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Is furcation involvement in maxillary molars a predictor for subsequent bone augmentation prior to implant placement? A pilot study


Walter, Clemens; Dagassan-Berndt, Dorothea C; Kühl, Sebastian; Weiger, Roland; Lang, Niklaus P; Zitzmann, Nicola U (2014). Is furcation involvement in maxillary molars a predictor for subsequent bone augmentation prior to implant placement? A pilot study. Clinical Oral Implants Research, 25(12):1352-1358.

Abstract

AIM: The aim of this pilot study was to analyze the interfurcal bone height in relation to the possible need for subsequent sinus floor elevation in patients with advanced periodontitis and furcation involvement of first and/or second maxillary molars.
MATERIAL AND METHODS: Seventeen dentate patients, who received cone beam computed tomography (CBCT) for detailed preoperative diagnosis and planning of surgical interventions at periodontally involved maxillary molars (17 first and 15 second molars), were consecutively recruited for the study. The minimal bone height in the interfurcal region was measured from CBCT and related to furcation involvement, residual bone above the root tips, and the clinical probing pocket depth (PPD).
RESULTS: The minimal interfurcal bone height measured 4.1 ± 2.6 mm on average with 75% of maxillary molars having ≤ 6 mm and almost 60% having only ≤ 4 mm bone height left below the sinus floor. A higher risk for reduced interfurcal bone height of ≤ 4 mm was given when residual PPD of ≥ 6 mm was remaining at two or more tooth sites (OR 0.10; 0.11).
CONCLUSIONS: The majority of periodontally involved maxillary molars had a substantially reduced interfurcal bone height, particularly with at least two sites with residual PPD ≥ 6 mm. This was a predictor for a subsequent need for sinus floor elevation when tooth replacement with a dental implant is desired.

AIM: The aim of this pilot study was to analyze the interfurcal bone height in relation to the possible need for subsequent sinus floor elevation in patients with advanced periodontitis and furcation involvement of first and/or second maxillary molars.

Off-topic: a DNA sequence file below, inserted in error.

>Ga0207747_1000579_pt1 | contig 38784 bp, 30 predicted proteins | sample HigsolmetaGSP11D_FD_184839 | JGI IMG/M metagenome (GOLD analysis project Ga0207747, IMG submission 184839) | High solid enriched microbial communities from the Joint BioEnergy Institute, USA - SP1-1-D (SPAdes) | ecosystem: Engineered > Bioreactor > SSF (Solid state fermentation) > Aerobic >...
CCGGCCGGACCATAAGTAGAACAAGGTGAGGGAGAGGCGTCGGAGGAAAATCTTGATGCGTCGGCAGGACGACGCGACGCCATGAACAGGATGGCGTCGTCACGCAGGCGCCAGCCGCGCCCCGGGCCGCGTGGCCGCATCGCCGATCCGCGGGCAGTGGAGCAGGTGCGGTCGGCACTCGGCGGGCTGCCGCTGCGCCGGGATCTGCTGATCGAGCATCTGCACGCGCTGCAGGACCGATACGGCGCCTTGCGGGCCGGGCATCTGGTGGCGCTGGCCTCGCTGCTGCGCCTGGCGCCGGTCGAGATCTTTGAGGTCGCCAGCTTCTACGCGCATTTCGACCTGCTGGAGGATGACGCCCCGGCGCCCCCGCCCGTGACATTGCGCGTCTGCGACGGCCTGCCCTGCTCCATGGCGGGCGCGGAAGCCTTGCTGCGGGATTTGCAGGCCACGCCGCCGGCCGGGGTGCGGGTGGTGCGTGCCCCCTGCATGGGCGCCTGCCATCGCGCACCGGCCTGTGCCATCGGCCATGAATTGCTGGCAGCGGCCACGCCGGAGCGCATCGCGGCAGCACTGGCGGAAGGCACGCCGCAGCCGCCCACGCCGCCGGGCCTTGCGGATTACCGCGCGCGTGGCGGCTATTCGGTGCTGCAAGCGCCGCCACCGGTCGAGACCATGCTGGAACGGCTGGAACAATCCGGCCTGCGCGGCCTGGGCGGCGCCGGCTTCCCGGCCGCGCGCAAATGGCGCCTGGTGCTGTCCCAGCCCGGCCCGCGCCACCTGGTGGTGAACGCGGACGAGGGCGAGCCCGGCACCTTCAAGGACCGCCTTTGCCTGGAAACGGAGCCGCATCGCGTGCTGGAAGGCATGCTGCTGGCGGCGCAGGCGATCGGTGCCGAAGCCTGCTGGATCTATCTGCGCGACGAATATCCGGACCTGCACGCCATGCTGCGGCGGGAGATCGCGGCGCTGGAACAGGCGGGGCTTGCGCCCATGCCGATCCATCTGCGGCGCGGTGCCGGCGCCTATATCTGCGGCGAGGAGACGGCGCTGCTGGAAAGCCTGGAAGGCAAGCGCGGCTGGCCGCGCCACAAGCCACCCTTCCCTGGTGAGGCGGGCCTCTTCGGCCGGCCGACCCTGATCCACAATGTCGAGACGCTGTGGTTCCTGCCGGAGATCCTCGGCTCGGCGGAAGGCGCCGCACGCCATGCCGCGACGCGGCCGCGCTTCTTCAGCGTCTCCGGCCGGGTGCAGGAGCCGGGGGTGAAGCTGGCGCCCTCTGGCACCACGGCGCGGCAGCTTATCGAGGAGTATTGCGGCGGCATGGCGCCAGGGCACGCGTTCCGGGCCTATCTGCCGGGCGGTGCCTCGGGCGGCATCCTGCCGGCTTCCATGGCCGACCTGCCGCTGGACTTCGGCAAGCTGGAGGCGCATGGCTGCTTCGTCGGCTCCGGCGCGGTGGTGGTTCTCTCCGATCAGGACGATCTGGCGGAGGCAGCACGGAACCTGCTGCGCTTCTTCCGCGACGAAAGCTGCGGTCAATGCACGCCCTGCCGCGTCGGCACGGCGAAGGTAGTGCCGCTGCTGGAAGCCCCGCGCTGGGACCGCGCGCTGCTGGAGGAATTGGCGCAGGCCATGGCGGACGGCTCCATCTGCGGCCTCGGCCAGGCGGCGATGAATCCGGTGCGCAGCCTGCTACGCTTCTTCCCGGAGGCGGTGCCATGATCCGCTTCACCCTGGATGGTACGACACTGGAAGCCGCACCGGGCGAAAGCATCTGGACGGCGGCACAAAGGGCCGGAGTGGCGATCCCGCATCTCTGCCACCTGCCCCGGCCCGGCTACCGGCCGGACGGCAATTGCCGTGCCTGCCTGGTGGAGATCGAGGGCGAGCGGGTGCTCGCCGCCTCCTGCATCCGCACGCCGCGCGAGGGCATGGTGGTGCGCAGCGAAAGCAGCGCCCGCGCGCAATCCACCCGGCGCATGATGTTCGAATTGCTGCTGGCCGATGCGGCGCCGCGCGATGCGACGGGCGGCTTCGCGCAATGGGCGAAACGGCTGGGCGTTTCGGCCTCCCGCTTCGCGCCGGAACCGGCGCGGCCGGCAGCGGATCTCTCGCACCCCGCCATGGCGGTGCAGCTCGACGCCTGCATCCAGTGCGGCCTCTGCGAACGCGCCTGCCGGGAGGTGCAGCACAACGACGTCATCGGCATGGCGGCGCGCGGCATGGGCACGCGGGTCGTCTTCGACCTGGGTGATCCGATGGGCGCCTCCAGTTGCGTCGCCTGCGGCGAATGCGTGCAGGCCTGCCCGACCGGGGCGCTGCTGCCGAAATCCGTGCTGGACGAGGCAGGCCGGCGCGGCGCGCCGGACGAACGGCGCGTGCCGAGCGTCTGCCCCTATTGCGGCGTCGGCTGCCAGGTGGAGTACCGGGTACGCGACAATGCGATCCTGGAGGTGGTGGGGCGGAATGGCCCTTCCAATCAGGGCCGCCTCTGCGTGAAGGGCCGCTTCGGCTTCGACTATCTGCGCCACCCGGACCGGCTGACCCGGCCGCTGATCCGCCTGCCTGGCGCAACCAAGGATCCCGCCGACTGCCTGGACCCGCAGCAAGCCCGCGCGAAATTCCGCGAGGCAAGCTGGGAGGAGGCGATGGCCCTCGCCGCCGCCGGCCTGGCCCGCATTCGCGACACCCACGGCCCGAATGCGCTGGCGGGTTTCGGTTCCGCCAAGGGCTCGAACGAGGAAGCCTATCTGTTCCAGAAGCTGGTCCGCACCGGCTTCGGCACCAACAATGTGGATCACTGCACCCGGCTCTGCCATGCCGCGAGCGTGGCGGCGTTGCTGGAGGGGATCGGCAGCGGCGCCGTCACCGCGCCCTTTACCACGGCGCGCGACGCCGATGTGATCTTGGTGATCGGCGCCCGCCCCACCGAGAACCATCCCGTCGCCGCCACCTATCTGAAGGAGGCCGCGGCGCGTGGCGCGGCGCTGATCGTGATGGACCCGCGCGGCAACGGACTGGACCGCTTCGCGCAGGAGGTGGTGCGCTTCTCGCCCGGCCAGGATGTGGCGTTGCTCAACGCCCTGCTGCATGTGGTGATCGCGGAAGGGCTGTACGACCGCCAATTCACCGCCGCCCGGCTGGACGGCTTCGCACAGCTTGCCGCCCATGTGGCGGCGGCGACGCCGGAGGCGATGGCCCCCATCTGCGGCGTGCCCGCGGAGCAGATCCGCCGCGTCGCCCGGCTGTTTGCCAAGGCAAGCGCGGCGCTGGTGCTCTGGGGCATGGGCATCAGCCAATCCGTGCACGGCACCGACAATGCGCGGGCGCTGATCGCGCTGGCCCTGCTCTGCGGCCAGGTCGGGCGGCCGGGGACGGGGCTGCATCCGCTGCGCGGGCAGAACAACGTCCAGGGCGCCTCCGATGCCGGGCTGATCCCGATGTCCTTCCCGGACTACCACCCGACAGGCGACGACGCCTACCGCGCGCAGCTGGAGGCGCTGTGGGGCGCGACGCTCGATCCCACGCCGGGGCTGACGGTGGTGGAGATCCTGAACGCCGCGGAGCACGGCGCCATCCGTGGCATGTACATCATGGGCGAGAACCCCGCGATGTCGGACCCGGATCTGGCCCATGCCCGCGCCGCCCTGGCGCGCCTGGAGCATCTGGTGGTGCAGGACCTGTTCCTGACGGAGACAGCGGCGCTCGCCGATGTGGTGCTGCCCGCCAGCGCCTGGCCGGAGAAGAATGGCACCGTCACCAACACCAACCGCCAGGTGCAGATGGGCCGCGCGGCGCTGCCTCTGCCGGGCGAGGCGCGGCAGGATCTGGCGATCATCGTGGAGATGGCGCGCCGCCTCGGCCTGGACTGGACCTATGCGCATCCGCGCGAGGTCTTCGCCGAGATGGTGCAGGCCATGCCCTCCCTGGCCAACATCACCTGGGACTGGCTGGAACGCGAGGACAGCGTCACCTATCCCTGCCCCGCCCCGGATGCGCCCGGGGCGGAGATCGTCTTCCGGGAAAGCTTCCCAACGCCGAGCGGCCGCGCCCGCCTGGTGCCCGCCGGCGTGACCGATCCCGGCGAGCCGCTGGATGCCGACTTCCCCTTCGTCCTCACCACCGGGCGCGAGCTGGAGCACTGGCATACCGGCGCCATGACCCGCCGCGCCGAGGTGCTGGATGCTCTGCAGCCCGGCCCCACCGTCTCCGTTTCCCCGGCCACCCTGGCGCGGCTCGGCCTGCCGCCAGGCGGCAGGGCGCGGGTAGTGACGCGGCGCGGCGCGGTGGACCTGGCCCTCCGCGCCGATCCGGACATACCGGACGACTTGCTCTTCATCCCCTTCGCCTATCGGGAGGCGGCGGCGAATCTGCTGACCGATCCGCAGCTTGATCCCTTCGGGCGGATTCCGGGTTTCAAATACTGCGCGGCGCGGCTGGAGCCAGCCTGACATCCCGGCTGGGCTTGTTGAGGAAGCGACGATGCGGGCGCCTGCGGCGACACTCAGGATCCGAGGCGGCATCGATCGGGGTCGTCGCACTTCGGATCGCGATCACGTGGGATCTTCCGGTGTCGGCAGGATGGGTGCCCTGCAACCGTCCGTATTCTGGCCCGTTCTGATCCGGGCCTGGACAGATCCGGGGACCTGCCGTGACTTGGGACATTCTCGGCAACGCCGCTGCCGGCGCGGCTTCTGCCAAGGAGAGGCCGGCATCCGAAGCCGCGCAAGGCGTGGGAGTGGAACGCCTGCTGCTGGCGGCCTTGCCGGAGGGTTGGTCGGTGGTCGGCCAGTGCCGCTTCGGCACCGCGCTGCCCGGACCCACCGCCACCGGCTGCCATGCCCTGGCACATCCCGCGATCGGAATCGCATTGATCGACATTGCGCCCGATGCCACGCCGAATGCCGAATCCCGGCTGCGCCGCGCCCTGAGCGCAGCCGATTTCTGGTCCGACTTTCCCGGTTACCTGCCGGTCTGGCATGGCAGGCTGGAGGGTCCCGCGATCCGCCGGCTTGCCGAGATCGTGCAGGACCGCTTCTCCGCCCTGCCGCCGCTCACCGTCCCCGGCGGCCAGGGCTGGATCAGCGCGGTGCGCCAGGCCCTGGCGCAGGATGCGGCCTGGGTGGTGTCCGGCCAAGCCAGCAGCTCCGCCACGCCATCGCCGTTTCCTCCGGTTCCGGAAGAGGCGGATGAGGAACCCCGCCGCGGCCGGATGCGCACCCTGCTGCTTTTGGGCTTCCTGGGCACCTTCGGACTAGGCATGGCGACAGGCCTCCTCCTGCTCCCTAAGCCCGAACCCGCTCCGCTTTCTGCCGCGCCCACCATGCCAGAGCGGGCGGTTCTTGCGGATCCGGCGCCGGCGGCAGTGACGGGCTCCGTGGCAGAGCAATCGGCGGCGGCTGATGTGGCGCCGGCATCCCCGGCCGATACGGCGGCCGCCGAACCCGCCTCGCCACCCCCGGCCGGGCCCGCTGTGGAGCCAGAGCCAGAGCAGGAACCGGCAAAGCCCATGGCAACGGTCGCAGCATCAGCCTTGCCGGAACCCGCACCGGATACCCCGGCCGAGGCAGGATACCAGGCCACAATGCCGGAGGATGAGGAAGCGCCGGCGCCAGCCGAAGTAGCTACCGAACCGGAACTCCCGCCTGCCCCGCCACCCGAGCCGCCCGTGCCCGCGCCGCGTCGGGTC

MATERIAL AND METHODS: Seventeen dentate patients, who received cone beam computed tomography (CBCT) for detailed preoperative diagnosis and planning of surgical interventions at periodontally involved maxillary molars (17 first and 15 second molars), were consecutively recruited for the study. The minimal bone height in the interfurcal region was measured from CBCT and related to furcation involvement, residual bone above the root tips, and the clinical probing pocket depth (PPD).
RESULTS: The minimal interfurcal bone height measured 4.1 ± 2.6 mm on average with 75% of maxillary molars having ≤ 6 mm and almost 60% having only ≤ 4 mm bone height left below the sinus floor. A higher risk for reduced interfurcal bone height of ≤ 4 mm was given when residual PPD of ≥ 6 mm was remaining at two or more tooth sites (OR 0.10; 0.11).
CONCLUSIONS: The majority of periodontally involved maxillary molars had a substantially reduced interfurcal bone height, particularly with at least two sites with residual PPD ≥ 6 mm. This was a predictor for a subsequent need for sinus floor elevation when tooth replacement with a dental implant is desired.

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Additional indexing

Item Type:Journal Article, refereed, original work
Communities & Collections:04 Faculty of Medicine > Center for Dental Medicine > Clinic for Fixed and Removable Prosthodontics
Dewey Decimal Classification:610 Medicine & health
Language:English
Date:2014
Deposited On:30 Jan 2015 09:10
Last Modified:05 Apr 2016 19:01
Publisher:Wiley-Blackwell Publishing, Inc.
ISSN:0905-7161
Additional Information:This is the accepted version of the following article: [Walter C, Dagassan-Berndt DC, Kühl S, Weiger R, Lang NP, Zitzmann NU. Is furcation involvement in maxillary molars a predictor for subsequent bone augmentation prior to implant placement? A pilot study. Clin. Oral Impl. Res. 25, 2014, 1352–1358 doi: 10.1111/clr.12275], which has been published in final form at [http://onlinelibrary.wiley.com/doi/10.1111/clr.12275/abstract].
Publisher DOI:https://doi.org/10.1111/clr.12275
PubMed ID:24147971
Permanent URL: https://doi.org/10.5167/uzh-108014

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